After decades of one-party rule in Turkey following the establishment of the Turkish Republic in 1923, a transition towards multi-party rule took place after WWII. The first democratic election was held in 1950, as a result of demands for democracy within the country as well as US pressure on Kemalist forces for a transition to a multi-party regime. After promising an increased level of democracy during the election period, the Democrat Party (DP) took office under the leadership of Adnan Menderes, the new prime minister. Although most of its promises were not fulfilled during the 1950s, the DP dismantled a majority of the state institutions that had been used to transform society along the lines of top-down secularization, modernization and Turkification, and decreased pressure on conservative segments of society. Shortly before the 1954 elections, the DP began to implement various repressive measures against opposition groups, thus alienating the social, economic and political groups loyal to the previous Kemalist regime. As a result of the majoritarian election system in Turkey, the DP was able to retain power, largely with the support of rural populations that benefitted most from agricultural development projects and liberal economic policies. As political opposition increased, the DP enacted a series of laws that limited freedom of speech, implemented censorship of the press, and forced dissenting state officials to retire. Worsening economic conditions during the late 1950s coincided with increasingly undemocratic measures by the DP. In 1960, young officers in the Turkish Armed Forces carried out a military coup and outlawed the DP, with the tacit approval of the Kemalist Republican People’s Party (RPP/CHP). At the initiative of Turkish Armed Forces, trials of leading DP cadres were begun on the island of Yassıada, a small island close to İstanbul in the Sea of Marmara. These ultimately turned into a campaign to disgrace DP leaders, especially Adnan Menderes. The court ultimately ordered the execution of top-ranking DP leaders for supposedly violating the constitution. Adnan Menderes was executed on September 16, 1961, along with two other DP ministers, Fatin Rüştü Zorlu and Hasan Polatkan. Menderes was then buried on Imrali Island, an isolated military zone closed to civilians, except for those visiting their relatives in Imrali prison.
Menderes’s execution did not decrease his popularity among DP supporters in the following decades. He has always been extremely popular among rural and conservative segments of society, and thus became a symbol of right-wing politics in Turkey, as well as a troublesome figure for Kemalists. The main reasons for erecting a mausoleum for Menderes in 1990 were to restore his honor and show respect for his political legacy. Moreover, to successor political parties in Turkey, he is also the most popular victim of the pro-Kemalist militarist regime. Thus the second purpose of the project is to emphasize unjust militarist practices targeting right-wing political parties. This memorialization project also fostered other initiatives to commemorate Adnan Menderes. Menderes’s mausoleum is on Vatan Street in Istanbul, one of the streets built and named during DP rule. In 1994, Recep Tayyip Erdogan, at the time the mayor of Istanbul, renamed the street Adnan Menderes Avenue to keep his memory alive. Moreover, a recent memorialization project on Menderes was announced by the Turkish government in July 2013. A “museum of democracy” will be constructed in Yassiada where trials were held in 1960.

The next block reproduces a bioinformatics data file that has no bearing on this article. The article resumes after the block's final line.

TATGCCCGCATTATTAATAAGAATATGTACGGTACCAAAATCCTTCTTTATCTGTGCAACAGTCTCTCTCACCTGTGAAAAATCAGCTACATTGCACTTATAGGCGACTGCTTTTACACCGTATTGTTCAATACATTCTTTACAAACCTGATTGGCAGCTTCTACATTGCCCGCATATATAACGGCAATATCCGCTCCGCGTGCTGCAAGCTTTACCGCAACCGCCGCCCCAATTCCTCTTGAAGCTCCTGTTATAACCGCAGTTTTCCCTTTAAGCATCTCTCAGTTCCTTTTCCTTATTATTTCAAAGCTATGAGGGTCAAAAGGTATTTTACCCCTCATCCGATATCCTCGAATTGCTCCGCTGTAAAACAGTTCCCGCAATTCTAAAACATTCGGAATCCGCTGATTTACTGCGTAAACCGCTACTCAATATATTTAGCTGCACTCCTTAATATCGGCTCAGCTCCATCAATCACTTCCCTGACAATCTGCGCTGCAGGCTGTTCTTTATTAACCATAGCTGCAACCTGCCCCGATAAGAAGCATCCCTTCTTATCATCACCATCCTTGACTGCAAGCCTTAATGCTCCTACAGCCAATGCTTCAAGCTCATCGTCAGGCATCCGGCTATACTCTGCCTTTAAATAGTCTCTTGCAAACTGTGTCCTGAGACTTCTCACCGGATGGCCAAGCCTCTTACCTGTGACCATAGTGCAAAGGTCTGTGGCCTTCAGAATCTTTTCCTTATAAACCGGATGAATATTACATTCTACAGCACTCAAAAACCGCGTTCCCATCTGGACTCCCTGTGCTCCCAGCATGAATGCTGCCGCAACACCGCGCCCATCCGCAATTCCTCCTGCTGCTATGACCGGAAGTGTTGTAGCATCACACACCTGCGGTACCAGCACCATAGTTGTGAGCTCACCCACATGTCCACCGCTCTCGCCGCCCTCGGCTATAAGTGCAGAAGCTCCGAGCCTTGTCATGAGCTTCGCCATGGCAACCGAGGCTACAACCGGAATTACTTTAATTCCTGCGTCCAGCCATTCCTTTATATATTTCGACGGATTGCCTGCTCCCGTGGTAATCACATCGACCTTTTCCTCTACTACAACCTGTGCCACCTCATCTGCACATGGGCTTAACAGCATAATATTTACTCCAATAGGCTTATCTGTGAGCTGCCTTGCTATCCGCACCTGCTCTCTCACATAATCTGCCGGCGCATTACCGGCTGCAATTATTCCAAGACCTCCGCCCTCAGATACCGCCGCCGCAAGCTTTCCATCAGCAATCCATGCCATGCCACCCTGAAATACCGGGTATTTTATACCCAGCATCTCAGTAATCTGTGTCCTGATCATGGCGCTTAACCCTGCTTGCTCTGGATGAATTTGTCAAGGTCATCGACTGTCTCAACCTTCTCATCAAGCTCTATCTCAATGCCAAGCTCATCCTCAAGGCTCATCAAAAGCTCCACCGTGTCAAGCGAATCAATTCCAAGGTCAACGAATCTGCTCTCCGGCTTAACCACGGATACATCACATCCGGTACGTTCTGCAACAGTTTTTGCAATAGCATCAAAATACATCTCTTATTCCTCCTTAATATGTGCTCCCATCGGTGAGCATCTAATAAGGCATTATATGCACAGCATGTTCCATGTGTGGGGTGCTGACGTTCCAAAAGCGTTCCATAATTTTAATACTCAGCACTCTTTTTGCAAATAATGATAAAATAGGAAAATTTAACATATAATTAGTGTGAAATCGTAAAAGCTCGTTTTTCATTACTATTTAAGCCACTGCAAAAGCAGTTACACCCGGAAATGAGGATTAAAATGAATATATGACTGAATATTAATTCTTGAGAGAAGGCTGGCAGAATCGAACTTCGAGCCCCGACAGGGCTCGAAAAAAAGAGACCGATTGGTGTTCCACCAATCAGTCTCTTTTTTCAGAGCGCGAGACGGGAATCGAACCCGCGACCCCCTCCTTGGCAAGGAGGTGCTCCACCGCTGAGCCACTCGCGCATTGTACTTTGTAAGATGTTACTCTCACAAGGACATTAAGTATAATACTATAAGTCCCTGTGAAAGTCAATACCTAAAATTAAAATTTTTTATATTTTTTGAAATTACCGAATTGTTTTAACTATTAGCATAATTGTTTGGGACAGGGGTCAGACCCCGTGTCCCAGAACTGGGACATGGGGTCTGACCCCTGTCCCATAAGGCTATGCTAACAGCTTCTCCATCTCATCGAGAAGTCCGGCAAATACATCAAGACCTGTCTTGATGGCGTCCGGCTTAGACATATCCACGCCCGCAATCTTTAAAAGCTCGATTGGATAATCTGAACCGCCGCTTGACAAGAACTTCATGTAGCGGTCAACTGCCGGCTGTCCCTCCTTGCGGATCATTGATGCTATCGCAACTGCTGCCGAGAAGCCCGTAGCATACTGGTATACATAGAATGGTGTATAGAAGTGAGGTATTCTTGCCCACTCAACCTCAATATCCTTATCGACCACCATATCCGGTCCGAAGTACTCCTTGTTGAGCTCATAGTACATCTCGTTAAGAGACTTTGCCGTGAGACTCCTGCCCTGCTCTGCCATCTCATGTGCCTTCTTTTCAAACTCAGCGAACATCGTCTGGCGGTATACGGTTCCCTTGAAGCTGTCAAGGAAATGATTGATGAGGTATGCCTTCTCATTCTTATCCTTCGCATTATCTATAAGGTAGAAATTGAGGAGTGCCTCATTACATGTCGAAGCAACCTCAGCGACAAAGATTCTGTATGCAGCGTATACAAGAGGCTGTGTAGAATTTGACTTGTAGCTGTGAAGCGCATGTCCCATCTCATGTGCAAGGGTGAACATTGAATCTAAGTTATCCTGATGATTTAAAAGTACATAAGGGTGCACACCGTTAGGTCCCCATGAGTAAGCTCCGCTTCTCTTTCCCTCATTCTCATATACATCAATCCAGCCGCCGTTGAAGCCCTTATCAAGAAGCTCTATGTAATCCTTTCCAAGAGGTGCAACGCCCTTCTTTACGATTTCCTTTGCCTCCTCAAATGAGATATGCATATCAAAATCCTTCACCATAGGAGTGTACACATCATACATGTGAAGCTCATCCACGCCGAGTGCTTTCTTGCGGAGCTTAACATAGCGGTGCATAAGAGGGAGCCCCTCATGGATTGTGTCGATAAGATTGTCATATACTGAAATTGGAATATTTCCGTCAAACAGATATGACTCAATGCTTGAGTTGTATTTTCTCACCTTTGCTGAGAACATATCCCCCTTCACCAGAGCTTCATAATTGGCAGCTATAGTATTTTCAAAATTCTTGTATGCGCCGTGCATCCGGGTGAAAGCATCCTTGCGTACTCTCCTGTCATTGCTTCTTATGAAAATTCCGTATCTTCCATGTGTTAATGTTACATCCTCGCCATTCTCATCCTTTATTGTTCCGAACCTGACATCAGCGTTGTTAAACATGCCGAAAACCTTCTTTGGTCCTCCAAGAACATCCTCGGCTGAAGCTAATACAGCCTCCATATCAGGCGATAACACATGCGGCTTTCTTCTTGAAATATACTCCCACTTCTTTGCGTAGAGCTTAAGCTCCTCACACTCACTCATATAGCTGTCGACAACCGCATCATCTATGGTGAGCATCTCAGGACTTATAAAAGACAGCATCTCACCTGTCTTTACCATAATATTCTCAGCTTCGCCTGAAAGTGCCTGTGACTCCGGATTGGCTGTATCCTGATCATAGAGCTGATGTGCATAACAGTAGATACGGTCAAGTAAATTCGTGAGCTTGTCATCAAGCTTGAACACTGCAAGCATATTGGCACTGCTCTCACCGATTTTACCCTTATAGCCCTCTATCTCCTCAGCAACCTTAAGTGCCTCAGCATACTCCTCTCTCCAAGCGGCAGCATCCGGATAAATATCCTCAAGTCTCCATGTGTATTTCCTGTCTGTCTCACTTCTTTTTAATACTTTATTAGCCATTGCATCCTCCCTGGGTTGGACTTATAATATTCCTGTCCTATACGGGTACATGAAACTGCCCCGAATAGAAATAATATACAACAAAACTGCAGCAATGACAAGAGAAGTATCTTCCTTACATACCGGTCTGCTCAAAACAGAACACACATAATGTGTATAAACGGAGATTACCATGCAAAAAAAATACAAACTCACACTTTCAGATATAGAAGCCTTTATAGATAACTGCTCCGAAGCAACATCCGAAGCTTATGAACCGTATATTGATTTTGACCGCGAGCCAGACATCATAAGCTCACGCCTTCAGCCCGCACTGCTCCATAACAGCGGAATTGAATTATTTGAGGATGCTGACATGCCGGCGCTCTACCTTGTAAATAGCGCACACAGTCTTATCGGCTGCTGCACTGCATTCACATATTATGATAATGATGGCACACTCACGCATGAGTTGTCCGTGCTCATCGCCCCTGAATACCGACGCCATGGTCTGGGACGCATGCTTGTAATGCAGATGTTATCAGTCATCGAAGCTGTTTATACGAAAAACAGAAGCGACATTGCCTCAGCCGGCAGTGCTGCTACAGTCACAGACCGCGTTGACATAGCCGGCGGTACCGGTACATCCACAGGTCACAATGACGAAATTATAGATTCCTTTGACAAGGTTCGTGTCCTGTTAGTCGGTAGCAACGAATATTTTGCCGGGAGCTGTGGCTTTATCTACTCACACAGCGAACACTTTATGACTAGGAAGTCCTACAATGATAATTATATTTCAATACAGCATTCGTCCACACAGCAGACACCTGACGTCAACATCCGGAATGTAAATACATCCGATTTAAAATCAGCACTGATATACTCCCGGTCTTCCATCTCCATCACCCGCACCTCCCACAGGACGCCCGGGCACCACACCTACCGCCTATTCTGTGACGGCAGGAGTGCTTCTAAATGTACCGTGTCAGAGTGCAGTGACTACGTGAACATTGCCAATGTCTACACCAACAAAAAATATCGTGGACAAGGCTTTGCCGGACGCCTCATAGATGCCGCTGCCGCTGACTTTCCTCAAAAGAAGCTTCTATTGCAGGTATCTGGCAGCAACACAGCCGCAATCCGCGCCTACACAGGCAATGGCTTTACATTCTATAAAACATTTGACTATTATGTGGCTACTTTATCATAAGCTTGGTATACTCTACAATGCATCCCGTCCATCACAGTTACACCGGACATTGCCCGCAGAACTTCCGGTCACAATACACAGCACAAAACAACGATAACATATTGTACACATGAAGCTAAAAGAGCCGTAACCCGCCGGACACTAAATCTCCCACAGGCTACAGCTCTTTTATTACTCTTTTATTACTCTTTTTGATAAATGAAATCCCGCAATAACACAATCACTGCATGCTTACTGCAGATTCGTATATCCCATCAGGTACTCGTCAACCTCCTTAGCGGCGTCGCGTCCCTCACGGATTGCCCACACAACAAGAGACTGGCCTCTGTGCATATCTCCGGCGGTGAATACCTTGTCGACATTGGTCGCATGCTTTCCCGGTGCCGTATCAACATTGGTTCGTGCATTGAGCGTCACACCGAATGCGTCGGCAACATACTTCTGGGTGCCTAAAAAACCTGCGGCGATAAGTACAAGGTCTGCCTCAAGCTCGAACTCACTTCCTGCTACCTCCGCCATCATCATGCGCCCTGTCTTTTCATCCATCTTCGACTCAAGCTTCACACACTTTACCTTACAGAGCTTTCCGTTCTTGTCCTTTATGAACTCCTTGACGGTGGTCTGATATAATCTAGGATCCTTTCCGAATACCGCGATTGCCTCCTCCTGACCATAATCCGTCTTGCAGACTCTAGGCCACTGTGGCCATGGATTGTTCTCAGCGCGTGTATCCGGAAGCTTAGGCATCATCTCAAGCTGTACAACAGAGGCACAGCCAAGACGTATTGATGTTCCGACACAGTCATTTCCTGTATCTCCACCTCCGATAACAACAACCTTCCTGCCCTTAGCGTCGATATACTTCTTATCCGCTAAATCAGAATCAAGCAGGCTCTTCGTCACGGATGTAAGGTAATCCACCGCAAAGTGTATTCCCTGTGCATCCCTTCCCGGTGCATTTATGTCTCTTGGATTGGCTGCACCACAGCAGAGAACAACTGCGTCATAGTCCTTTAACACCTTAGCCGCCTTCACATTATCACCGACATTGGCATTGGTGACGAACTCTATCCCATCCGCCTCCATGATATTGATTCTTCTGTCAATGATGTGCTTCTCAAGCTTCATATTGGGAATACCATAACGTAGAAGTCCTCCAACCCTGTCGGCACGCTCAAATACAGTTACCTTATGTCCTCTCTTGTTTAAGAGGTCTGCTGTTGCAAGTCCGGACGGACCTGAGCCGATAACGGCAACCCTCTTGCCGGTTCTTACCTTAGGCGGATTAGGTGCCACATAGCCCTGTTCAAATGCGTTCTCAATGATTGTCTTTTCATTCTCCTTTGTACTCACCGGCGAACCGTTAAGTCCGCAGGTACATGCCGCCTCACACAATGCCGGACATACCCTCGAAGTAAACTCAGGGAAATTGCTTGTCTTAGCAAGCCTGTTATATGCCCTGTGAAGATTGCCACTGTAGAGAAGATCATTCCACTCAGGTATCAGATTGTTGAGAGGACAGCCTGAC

The impact of this memorialization project is connected with the rise of right-wing political parties in Turkey. Right-wing catchall political parties have always relied on the symbolic value of Adnan Menderes, which has been an indirect way of protesting pro-Kemalist militarism. Since the currently governing Justice and Development Party has been promoting conservative values, trying to mobilize people against military interventions and openly defending the legacy of Menderes, the impact of this project has increased in recent years. Tens of thousands of people regularly visit the mausoleum each year to commemorate Menderes. Especially on the anniversary of his death, thousands of people attend the ceremony, along with state officials, to show their respect and love for Menderes. The fact that his mausoleum is not far from that of the other famous symbolic right-wing political figure in Turkey, Turgut Ozal, has increased the likelihood of visits to his mausoleum.
The main challenge to this memorialization project was Kemalist resistance, backed by the Turkish army and its civilian auxiliaries, since the project indirectly discredits a particular political tendency in Turkey. For example, a contractor who voluntarily constructed a graveyard for Menderes’s body on İmralı Island in 1961 was subjected to an investigation by the military. Without a law restoring Menderes’s honor, it was not possible to create such a memorial site, since in Turkey it is illegal to praise a criminal. Law No. 3623 was enacted by the Turkish parliament in April 1990 specifically for that purpose. A massive demonstration was then organized, attended by Turgut Ozal, the president of the Turkish Republic at the time, and the body of Menderes was transferred to the new mausoleum. His mausoleum was renovated in 2011 by the Istanbul Metropolitan Municipality, with additional lightening and a new architectural design.